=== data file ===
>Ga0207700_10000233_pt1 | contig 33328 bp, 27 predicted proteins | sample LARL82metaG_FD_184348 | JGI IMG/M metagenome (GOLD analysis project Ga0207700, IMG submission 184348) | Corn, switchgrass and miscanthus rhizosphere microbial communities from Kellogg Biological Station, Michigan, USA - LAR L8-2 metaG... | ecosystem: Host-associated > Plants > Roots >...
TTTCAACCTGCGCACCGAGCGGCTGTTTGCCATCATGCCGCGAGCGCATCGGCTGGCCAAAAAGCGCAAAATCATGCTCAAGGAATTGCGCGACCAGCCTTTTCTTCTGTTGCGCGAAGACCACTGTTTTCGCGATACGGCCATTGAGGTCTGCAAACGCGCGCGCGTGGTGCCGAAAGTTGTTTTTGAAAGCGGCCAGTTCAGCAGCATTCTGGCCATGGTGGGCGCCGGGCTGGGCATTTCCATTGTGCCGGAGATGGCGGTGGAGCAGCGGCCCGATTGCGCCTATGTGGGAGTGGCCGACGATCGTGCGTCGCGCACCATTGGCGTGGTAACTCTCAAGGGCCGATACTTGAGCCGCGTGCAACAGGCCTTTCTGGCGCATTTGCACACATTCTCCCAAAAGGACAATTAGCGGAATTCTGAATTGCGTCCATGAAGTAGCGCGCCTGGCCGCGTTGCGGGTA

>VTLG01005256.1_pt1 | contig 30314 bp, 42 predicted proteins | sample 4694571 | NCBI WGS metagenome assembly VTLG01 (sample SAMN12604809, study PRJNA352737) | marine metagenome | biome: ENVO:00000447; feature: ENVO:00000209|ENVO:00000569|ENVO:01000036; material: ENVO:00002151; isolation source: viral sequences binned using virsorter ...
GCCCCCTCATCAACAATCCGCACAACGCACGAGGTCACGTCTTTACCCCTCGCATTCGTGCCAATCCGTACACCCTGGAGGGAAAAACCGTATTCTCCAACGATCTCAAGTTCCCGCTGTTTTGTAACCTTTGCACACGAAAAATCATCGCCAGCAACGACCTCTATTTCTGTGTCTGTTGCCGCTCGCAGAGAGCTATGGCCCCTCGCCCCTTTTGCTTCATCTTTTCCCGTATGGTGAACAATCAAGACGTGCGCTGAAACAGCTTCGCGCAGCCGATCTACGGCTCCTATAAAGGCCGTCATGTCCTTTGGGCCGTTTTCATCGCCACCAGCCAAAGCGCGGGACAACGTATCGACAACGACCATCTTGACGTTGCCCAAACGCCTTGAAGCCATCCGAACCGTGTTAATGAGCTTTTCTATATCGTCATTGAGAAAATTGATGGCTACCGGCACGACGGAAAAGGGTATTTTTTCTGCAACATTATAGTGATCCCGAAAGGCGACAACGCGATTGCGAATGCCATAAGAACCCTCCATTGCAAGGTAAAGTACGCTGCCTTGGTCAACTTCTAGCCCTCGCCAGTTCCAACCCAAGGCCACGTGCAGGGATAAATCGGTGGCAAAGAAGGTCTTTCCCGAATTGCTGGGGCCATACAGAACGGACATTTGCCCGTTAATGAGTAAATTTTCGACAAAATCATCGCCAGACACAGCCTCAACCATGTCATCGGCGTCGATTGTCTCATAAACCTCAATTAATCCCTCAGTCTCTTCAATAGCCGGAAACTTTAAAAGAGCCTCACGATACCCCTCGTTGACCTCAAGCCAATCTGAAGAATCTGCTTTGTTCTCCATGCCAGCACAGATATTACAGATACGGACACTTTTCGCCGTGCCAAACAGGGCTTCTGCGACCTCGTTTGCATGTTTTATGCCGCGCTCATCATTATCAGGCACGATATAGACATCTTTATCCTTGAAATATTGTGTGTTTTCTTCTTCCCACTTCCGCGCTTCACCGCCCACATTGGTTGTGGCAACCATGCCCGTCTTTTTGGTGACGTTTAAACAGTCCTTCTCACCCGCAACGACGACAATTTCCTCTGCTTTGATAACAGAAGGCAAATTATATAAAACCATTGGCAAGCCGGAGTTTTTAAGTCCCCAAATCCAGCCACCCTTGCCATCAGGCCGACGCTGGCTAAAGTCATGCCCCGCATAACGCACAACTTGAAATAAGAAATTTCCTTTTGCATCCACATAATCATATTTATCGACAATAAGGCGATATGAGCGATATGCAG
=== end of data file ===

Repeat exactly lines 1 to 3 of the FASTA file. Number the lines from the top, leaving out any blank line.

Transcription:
>Ga0207700_10000233_pt1 | contig 33328 bp, 27 predicted proteins | sample LARL82metaG_FD_184348 | JGI IMG/M metagenome (GOLD analysis project Ga0207700, IMG submission 184348) | Corn, switchgrass and miscanthus rhizosphere microbial communities from Kellogg Biological Station, Michigan, USA - LAR L8-2 metaG... | ecosystem: Host-associated > Plants > Roots >...
TTTCAACCTGCGCACCGAGCGGCTGTTTGCCATCATGCCGCGAGCGCATCGGCTGGCCAAAAAGCGCAAAATCATGCTCAAGGAATTGCGCGACCAGCCTTTTCTTCTGTTGCGCGAAGACCACTGTTTTCGCGATACGGCCATTGAGGTCTGCAAACGCGCGCGCGTGGTGCCGAAAGTTGTTTTTGAAAGCGGCCAGTTCAGCAGCATTCTGGCCATGGTGGGCGCCGGGCTGGGCATTTCCATTGTGCCGGAGATGGCGGTGGAGCAGCGGCCCGATTGCGCCTATGTGGGAGTGGCCGACGATCGTGCGTCGCGCACCATTGGCGTGGTAACTCTCAAGGGCCGATACTTGAGCCGCGTGCAACAGGCCTTTCTGGCGCATTTGCACACATTCTCCCAAAAGGACAATTAGCGGAATTCTGAATTGCGTCCATGAAGTAGCGCGCCTGGCCGCGTTGCGGGTA

>VTLG01005256.1_pt1 | contig 30314 bp, 42 predicted proteins | sample 4694571 | NCBI WGS metagenome assembly VTLG01 (sample SAMN12604809, study PRJNA352737) | marine metagenome | biome: ENVO:00000447; feature: ENVO:00000209|ENVO:00000569|ENVO:01000036; material: ENVO:00002151; isolation source: viral sequences binned using virsorter ...